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ABOUT THE WHITE HOUSE * FIRST LADIES



OUR FIRST LADIES:
18th Century
about_first_ladies_marthawashington Martha Washington
about_first_ladies_abigailadams Abigail Adams

19th Century
about_first_ladies_marthajefferson Martha Jefferson
about_first_ladies_dolleymadison Dolley Madison
about_first_ladies_elizabethmonroe Elizabeth Monroe
about_first_ladies_louisaadams Louisa Adams
about_first_ladies_racheljackson Rachel Jackson
about_first_ladies_hannahvanburen Hannah Van Buren
about_first_ladies_annaharrison Anna Harrison
about_first_ladies_letitiatyler Letitia Tyler
about_first_ladies_juliatyler Julia Tyler
about_first_ladies_sarahpolk Sarah Polk
about_first_ladies_margarettaylor Margaret Taylor
about_first_ladies_abigailfillmore Abigail Fillmore
about_first_ladies_janepierce Jane Pierce
about_first_ladies_harrietlane Harriet Lane
about_first_ladies_marylincoln Mary Lincoln
about_first_ladies_elizajohnson Eliza Johnson
about_first_ladies_juliagrant Julia Grant
about_first_ladies_lucyhayes Lucy Hayes
about_first_ladies_lucretiagarfield Lucretia Garfield
about_first_ladies_ellenarthur Ellen Arthur
about_first_ladies_francescleveland Frances Cleveland
about_first_ladies_carolineharrison Caroline Harrison
about_first_ladies_francescleveland Frances Cleveland
about_first_ladies_idamckinley Ida McKinley


20th Century
about_first_ladies_edithroosevelt Edith Roosevelt
about_first_ladies_helentaft Helen Taft
about_first_ladies_ellenwilson Ellen Wilson
about_first_ladies_edithwilson Edith Wilson
about_first_ladies_florenceharding Florence Harding
about_first_ladies_gracecoolidge Grace Coolidge
about_first_ladies_louhoover Lou Hoover
about_first_ladies_eleanorroosevelt Eleanor Roosevelt
about_first_ladies_besstruman Elizabeth Truman
about_first_ladies_mamieeisenhower Mamie Eisenhower
about_first_ladies_jacquelinekennedy Jacqueline Kennedy
about_first_ladies_ladybirdjohnson Claudia Johnson
about_first_ladies_patnixon Patricia Nixon
about_first_ladies_bettyford Elizabeth Ford
about_first_ladies_rosalynncarter Rosalynn Carter
about_first_ladies_nancyreagan Nancy Reagan
about_first_ladies_barbarabush Barbara Bush
about_first_ladies_hillaryclinton Hillary Clinton

21st Century
about_first_ladies_laurabush Laura Bush
administration_michelle_obama Michelle Obama



JACQUELINE LEE BOUVIER KENNEDY
b.1929 -- d.1994

The inauguration of John F. Kennedy in 1961 brought to the White House and to the heart of the nation a beautiful young wife and the first young children of a President in half a century.

She was born Jacqueline Lee Bouvier, daughter of John Vernon Bouvier III and his wife, Janet Lee. Her early years were divided between New York City and East Hampton, Long Island, where she learned to ride almost as soon as she could walk. She was educated at the best of private schools; she wrote poems and stories, drew illustrations for them, and studied ballet. Her mother, who had obtained a divorce, married Hugh D. Auchincloss in 1942 and brought her two girls to "Merrywood," his home near Washington, D.C., with summers spent at his estate in Newport, Rhode Island. Jacqueline was dubbed "the Debutante of the Year" for the 1947-1948 season, but her social success did not keep her from continuing her education. As a Vassar student she traveled extensively, and she spent her junior year in France before graduating from George Washington University. These experiences left her with a great empathy for people of foreign countries, especially the French.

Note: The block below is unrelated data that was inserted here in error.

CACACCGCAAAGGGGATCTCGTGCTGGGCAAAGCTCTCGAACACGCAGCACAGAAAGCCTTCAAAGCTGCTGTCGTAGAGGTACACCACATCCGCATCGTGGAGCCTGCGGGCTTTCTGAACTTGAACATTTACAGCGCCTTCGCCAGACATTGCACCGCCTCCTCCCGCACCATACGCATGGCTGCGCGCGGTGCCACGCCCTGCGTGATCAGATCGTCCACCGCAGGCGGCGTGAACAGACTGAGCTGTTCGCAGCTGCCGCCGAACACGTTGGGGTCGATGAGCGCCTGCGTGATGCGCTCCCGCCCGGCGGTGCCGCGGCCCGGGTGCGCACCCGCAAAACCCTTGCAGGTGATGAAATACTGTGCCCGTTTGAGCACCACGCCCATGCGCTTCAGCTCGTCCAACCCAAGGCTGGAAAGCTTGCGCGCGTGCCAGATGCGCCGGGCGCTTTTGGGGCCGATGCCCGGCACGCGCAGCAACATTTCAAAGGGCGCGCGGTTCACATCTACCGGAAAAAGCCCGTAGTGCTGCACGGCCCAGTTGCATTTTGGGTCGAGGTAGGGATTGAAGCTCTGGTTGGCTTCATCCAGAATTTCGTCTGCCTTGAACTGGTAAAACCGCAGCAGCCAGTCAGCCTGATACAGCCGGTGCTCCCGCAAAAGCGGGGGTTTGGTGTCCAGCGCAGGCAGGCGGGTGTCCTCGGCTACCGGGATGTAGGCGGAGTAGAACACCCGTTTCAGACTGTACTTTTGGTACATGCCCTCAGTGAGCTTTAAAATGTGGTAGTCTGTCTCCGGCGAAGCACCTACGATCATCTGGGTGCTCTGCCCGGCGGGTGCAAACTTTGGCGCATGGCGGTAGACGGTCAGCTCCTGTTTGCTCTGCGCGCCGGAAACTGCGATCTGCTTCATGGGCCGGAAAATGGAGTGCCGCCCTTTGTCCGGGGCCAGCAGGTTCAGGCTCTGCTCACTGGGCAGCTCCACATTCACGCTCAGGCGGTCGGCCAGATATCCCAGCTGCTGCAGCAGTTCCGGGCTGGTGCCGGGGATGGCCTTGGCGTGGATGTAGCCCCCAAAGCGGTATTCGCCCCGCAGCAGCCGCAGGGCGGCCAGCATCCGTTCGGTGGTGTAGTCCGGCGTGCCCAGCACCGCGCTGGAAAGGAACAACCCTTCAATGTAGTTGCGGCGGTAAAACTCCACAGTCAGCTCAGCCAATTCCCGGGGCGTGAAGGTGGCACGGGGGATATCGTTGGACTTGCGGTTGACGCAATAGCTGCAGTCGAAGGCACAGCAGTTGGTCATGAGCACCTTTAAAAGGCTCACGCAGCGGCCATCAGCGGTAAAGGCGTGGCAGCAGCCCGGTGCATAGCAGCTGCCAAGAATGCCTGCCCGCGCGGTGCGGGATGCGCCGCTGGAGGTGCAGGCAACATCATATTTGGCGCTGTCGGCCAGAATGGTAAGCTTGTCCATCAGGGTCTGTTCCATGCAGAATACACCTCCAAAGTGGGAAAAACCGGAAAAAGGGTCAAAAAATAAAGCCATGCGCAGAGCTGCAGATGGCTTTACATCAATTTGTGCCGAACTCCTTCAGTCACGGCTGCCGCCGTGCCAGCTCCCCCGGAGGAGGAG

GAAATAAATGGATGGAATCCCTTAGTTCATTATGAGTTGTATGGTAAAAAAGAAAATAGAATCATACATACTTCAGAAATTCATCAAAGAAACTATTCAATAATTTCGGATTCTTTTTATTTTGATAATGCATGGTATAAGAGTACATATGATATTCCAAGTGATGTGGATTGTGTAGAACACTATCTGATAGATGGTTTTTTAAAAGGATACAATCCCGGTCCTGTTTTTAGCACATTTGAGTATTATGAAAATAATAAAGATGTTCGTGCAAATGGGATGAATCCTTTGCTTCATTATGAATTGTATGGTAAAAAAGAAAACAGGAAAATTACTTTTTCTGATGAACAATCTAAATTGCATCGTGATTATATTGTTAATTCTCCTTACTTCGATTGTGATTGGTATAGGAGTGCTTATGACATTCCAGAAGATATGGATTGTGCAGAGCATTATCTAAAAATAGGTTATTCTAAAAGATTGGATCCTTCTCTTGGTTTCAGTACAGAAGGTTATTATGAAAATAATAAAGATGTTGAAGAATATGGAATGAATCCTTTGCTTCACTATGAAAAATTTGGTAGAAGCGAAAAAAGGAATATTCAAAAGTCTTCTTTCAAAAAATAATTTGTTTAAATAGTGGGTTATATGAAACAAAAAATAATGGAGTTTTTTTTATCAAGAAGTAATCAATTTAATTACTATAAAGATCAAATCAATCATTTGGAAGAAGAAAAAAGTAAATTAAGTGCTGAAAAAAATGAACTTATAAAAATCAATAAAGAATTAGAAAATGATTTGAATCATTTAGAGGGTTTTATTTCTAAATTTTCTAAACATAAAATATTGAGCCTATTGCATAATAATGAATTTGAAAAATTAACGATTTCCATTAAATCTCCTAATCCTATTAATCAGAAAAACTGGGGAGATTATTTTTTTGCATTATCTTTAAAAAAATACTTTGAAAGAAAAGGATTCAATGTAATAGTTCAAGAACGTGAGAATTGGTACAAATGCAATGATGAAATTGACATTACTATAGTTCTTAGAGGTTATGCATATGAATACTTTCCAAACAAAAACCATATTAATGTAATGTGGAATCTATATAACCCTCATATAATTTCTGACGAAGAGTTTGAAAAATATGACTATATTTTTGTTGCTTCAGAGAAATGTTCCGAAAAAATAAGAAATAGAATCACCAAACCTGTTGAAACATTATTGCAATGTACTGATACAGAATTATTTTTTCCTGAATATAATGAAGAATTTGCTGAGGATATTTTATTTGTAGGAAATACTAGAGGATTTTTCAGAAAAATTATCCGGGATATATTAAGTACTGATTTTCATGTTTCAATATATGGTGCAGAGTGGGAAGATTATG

In Washington she took a job as "inquiring photographer" for a local newspaper. Her path soon crossed that of Senator Kennedy, who had the reputation of being the most eligible bachelor in the capital. Their romance progressed slowly and privately, but their wedding at Newport in 1953 attracted nationwide publicity.

With marriage "Jackie" had to adapt herself to the new role of wife to one of the country's most energetic political figures. Her own public appearances were highly successful, but limited in number. After the sadness of a miscarriage and the stillbirth of a daughter, Caroline Bouvier was born in 1957; John Jr. was born between the election of 1960 and Inauguration Day. Patrick Bouvier, born prematurely on August 7, 1963, died two days later.

To the role of First Lady, Jacqueline Kennedy brought beauty, intelligence, and cultivated taste. Her interest in the arts, publicized by press and television, inspired an attention to culture never before evident at a national level. She devoted much time and study to making the White House a museum of American history and decorative arts as well as a family residence of elegance and charm. But she defined her major role as "to take care of the President" and added that "if you bungle raising your children, I don't think whatever else you do well matters very much."

Mrs. Kennedy's gallant courage during the tragedy of her husband's assassination won her the admiration of the world. Thereafter it seemed the public would never allow her the privacy she desired for herself and her children. She moved to New York City; and in 1968 she married the wealthy Greek businessman, Aristotle Onassis, 23 years her senior, who died in March 1975. From 1978 until her death in 1994, Mrs. Onassis worked in New York City as an editor for Doubleday. At her funeral her son described three of her attributes: "love of words, the bonds of home and family, and her spirit of adventure."


Click about_presidents_johnfkennedy here to read the biography of President John F. Kennedy.

Learn more about Mrs. Kennedy at The John F. Kennedy Presidential Library & Museum.

MD5: 4323fbf3feb73616eb7b9b2d46301cc5
Original URL: http://whitehouse.gov/about/first_ladies/jacquelinekennedy/

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